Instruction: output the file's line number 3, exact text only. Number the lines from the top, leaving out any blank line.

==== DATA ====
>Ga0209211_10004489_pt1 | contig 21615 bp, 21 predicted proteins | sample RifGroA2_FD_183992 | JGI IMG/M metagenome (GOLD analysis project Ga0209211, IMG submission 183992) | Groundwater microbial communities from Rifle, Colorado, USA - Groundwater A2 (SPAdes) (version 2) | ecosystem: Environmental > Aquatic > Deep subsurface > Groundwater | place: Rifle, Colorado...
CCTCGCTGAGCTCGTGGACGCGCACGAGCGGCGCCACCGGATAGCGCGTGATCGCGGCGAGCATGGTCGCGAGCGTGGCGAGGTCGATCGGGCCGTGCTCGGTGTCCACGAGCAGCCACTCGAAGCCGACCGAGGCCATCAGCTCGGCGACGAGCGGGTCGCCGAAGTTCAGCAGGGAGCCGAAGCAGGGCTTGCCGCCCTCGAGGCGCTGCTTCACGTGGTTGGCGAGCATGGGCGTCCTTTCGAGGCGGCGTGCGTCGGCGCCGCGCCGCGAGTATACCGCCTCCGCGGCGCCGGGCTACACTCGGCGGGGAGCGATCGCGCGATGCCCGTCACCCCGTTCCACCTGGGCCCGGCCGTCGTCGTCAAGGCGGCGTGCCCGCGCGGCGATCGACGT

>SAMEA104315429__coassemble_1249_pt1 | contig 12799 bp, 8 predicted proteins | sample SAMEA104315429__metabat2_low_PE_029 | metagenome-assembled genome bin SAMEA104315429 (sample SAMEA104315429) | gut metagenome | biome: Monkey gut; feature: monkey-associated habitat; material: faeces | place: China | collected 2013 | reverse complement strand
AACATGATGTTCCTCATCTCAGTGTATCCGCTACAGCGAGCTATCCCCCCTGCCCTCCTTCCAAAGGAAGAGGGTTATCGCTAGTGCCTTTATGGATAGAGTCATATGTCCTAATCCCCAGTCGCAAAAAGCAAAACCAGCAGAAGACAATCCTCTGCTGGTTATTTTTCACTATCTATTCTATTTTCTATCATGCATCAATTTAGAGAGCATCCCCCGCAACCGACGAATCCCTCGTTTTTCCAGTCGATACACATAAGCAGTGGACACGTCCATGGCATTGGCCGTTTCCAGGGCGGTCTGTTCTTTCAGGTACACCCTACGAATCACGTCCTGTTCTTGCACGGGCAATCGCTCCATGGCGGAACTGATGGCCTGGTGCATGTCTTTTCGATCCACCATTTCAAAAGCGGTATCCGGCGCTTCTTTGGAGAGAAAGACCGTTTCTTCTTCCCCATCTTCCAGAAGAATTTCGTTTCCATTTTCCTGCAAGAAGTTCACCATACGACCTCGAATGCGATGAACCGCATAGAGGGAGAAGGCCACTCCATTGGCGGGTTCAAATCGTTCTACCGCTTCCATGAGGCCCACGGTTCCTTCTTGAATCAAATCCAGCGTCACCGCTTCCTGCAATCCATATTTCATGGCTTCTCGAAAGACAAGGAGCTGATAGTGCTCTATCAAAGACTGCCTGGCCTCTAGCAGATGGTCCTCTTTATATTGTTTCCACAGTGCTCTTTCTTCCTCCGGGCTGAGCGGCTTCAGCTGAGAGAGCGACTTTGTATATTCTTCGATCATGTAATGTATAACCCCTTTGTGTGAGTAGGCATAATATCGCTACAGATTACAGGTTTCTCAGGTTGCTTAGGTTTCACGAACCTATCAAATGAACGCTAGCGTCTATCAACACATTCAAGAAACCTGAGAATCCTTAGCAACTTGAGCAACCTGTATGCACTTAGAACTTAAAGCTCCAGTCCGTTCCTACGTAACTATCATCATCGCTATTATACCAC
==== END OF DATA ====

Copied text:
>SAMEA104315429__coassemble_1249_pt1 | contig 12799 bp, 8 predicted proteins | sample SAMEA104315429__metabat2_low_PE_029 | metagenome-assembled genome bin SAMEA104315429 (sample SAMEA104315429) | gut metagenome | biome: Monkey gut; feature: monkey-associated habitat; material: faeces | place: China | collected 2013 | reverse complement strand